This caught my eye of National Review‘s blog, The Corner:
Momma Mia!: The Case of Candace Parker [Kathryn Jean Lopez]
A married 22-year-old is subject to scorn for embracing motherhood.
The link is to a column by Colleen Carroll Campbell, described as “an author, television and radio host and St. Louis-based fellow at the Ethics and Public Policy Center.” Campbell writes about 22-year-old Women’s National Basketball Association star and Olympic gold medalist Candace Parker, a player for the Los Angeles Sparks and wife of Sacramento Kings forward Shelden Williams who recently announced that she was pregnant. According to Campbell:
Parker’s pregnancy was not greeted with the same approval and tolerance that many of today’s child-bearing sexagenarians and single mothers by choice enjoy when they form their families. Instead, Parker was blasted by fans and pundits for becoming a mother at age 22. Critics bemoaned her selfishness in putting maternal ambitions ahead of her team’s 2009 season prospects. Others lamented her foolishness for starting a family when she should be living a strings-free existence oriented around her glamorous career.
Not long ago, a 22-year-old woman was considered plenty old enough to marry and bear children. But in today’s era of prolonged adolescence and commitment phobia, high-achieving women like Parker often face ridicule and scorn for defying the feminist conventional wisdom that marriage and motherhood are second-rate pursuits best delayed until middle age. Young mothers frequently are accused of forfeiting a hard-won feminist privilege: the right to spend their 20s single-mindedly pursuing sexual license, success and self-fulfillment without the hassles of a husband and children.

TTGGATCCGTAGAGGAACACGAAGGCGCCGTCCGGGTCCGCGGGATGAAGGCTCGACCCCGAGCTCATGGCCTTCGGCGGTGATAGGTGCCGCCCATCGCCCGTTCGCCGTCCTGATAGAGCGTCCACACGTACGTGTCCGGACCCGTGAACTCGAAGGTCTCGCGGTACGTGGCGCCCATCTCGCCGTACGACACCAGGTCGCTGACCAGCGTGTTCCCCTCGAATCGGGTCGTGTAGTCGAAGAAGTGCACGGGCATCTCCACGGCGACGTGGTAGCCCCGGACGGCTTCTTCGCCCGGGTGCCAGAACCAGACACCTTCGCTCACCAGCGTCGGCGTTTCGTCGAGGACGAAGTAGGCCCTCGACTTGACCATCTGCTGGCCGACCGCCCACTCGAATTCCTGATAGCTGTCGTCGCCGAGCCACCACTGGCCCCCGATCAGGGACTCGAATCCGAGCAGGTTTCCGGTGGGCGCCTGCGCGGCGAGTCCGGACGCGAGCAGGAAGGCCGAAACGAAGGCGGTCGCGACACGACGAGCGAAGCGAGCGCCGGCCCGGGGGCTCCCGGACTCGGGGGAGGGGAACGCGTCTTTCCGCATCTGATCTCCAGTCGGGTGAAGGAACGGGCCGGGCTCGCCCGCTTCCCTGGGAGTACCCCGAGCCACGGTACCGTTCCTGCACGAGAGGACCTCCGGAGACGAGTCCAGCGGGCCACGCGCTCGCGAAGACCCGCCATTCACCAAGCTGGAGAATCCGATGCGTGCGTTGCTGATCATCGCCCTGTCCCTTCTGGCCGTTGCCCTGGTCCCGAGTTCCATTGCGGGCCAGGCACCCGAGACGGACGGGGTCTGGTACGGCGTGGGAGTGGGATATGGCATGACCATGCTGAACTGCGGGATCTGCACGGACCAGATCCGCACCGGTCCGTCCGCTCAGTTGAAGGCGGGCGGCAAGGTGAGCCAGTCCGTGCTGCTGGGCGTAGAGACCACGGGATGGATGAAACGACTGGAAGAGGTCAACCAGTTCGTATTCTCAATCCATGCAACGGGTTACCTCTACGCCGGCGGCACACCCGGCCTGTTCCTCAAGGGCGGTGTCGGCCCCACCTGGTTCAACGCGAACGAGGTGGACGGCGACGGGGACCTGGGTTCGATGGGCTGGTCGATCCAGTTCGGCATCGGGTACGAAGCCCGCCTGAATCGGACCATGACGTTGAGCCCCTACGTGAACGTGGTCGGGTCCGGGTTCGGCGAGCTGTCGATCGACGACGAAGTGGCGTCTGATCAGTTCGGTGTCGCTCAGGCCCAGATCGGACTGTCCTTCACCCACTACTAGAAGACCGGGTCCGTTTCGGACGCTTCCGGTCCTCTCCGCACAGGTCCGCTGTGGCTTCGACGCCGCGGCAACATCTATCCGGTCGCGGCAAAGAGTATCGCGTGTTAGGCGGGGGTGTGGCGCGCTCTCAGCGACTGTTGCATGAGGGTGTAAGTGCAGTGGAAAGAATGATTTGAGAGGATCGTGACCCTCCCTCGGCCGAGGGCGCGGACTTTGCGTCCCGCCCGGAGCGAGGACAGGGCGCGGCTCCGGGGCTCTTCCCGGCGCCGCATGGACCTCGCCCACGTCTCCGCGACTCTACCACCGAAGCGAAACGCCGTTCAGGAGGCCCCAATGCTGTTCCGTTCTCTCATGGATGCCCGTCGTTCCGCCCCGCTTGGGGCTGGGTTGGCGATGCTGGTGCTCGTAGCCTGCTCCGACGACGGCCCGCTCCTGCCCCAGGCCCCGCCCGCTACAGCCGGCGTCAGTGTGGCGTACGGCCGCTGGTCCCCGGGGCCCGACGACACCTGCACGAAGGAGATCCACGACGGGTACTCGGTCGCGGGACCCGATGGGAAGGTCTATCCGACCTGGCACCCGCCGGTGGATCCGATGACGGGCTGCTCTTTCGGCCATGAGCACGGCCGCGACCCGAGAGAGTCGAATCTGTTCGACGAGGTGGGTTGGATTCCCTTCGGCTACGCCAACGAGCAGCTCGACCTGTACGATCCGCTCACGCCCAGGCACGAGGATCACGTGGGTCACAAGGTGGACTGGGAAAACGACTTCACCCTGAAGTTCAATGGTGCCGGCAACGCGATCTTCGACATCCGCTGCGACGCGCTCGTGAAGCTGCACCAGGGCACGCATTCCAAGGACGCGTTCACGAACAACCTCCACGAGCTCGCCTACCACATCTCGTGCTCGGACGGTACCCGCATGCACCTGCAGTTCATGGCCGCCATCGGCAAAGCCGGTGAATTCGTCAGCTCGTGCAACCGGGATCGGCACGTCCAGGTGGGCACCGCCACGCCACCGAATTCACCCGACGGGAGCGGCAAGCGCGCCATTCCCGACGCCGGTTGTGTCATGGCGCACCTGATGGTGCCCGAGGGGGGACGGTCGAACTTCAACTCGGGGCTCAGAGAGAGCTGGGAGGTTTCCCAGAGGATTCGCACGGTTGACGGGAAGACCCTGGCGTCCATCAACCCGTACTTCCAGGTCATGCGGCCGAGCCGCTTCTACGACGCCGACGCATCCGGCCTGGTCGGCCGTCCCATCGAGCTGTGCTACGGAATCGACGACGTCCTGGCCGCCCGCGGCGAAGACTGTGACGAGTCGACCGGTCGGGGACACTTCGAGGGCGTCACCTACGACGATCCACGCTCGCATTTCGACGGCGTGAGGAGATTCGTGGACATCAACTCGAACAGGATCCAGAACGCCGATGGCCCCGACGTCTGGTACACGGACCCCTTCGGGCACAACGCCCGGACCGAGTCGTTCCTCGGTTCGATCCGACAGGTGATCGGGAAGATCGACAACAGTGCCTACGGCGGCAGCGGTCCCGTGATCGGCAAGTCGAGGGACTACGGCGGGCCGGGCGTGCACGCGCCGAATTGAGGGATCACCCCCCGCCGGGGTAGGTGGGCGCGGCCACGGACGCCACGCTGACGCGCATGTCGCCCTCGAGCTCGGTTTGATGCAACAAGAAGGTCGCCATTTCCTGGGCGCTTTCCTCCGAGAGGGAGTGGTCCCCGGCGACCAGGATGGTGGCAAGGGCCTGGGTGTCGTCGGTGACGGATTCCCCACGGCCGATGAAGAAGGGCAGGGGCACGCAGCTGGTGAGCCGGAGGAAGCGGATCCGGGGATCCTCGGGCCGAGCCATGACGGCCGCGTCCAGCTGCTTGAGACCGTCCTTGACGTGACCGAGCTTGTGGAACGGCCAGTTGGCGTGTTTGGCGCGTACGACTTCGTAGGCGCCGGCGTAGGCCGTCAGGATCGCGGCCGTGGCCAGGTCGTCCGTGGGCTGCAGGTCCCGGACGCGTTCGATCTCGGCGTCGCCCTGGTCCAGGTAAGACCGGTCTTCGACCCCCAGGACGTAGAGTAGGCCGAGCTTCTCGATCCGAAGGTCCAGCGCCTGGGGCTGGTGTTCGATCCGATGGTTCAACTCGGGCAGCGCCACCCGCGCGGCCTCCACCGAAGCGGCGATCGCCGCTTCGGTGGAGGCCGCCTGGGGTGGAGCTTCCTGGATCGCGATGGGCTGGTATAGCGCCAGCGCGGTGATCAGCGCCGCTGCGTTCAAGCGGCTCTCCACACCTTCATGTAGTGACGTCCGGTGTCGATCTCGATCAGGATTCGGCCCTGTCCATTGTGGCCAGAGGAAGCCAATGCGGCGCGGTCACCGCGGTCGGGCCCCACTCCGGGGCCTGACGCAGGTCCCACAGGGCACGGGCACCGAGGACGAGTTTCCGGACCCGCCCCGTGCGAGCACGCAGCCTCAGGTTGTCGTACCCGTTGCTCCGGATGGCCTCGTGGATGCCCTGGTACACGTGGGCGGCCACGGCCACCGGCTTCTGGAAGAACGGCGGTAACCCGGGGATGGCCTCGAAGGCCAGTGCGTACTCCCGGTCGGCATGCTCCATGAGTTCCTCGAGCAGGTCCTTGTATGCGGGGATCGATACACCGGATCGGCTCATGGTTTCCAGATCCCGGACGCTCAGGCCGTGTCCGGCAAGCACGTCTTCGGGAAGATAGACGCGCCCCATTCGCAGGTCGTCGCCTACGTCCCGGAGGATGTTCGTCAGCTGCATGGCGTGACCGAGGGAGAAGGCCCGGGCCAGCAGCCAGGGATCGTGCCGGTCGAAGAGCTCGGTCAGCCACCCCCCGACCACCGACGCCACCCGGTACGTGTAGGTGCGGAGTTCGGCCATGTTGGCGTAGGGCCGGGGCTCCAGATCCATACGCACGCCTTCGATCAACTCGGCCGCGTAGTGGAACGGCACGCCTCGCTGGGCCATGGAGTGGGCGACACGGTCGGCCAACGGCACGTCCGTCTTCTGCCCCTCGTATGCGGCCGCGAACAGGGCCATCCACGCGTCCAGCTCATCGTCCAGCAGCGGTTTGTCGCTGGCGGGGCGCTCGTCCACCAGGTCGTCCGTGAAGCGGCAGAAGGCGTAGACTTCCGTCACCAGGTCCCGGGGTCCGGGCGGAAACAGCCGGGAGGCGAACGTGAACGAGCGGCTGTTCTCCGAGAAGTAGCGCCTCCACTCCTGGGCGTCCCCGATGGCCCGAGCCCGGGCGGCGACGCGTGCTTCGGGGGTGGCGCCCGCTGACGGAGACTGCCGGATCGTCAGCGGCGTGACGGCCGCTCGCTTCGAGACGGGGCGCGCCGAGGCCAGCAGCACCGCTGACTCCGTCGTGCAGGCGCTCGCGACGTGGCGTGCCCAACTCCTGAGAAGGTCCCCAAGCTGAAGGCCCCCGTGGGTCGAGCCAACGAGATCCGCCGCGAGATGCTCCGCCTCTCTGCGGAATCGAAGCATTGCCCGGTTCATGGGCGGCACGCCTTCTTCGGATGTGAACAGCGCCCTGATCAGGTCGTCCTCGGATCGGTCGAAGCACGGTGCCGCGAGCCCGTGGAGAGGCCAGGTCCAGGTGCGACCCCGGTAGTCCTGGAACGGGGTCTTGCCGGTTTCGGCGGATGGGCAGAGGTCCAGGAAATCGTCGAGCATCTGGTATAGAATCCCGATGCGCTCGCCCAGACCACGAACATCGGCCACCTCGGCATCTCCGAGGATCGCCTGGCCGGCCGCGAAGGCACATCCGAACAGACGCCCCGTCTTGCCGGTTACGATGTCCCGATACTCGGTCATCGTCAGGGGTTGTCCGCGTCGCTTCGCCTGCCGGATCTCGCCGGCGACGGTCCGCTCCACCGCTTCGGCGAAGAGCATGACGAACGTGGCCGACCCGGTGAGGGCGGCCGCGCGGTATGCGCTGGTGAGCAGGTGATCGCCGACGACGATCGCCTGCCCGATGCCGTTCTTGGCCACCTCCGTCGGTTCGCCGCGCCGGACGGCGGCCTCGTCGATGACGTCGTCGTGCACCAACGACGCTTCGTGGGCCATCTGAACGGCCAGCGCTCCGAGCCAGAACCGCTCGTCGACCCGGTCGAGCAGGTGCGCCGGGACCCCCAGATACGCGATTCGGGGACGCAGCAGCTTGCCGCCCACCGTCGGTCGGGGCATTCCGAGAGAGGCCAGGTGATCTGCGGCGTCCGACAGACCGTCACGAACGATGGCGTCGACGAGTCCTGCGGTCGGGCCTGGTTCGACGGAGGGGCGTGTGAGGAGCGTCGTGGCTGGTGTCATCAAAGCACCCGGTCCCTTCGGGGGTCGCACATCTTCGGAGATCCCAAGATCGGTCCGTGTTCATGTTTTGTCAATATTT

There’s only one problem with this analysis: it doesn’t seem to have any basis in fact. So far, I haven’t been able to find a single “pundit” who “blasted” Parker for her decision to become a mother. This blogpost by Huffington Post contributor and attorney Paula Duffy — linked by Ed Morissey in a post about Campbell’s article — criticizes the double standard in atittudes toward fathers- and mothers-to-be. Specifically, Duffy takes Sparks owner Kathy Goodman to task for her unenthusiastic response to the news of Parker’s pregnancy (the Los Angeles Times quoted Goodman as saying, “My first reaction was to just shake my head. We’re inured to this by now so I guess I thought. ‘Oh, yeah, she’s having a baby. Yeah, of course”). But neither Duffy nor Morissey nor Campbell mention the second half of Goodman’s quote: “Then Carla [Goodman's partner] and I sent her a text message. It’s hard for me to think of anything bad about having a child.” Nor does anyone mention WNBA commissioner Donna Orender’s statement that “Candace can be a very usable symbol of how you can have a family and a career.” Or supply links to all those supposedly ferocious attacks on Parker, even by rank-and-file Internet fans. (The only press coverage I have found has been positive.) Nor are there any citations to back up the blanket assertion that feminists have accused young mothers in general of betraying women’s rights.
I don’t doubt that some feminists, particularly older-generation ones, harbor a suspicious and condescending attitude toward young motherhood as some vestige of the 1950s. But the only feminist arguments I’ve seen made about this story (by Duffy, for instance) have been in Parker’s support, arguing that her pregnancy should not be an issue any more than a male athlete’s impending fatherhood. (Of course, it’s not quite the same due to physical differences.)
There are plenty of good reasons to criticize the feminist establishment. In this case, though, feminists really are getting a bum rap.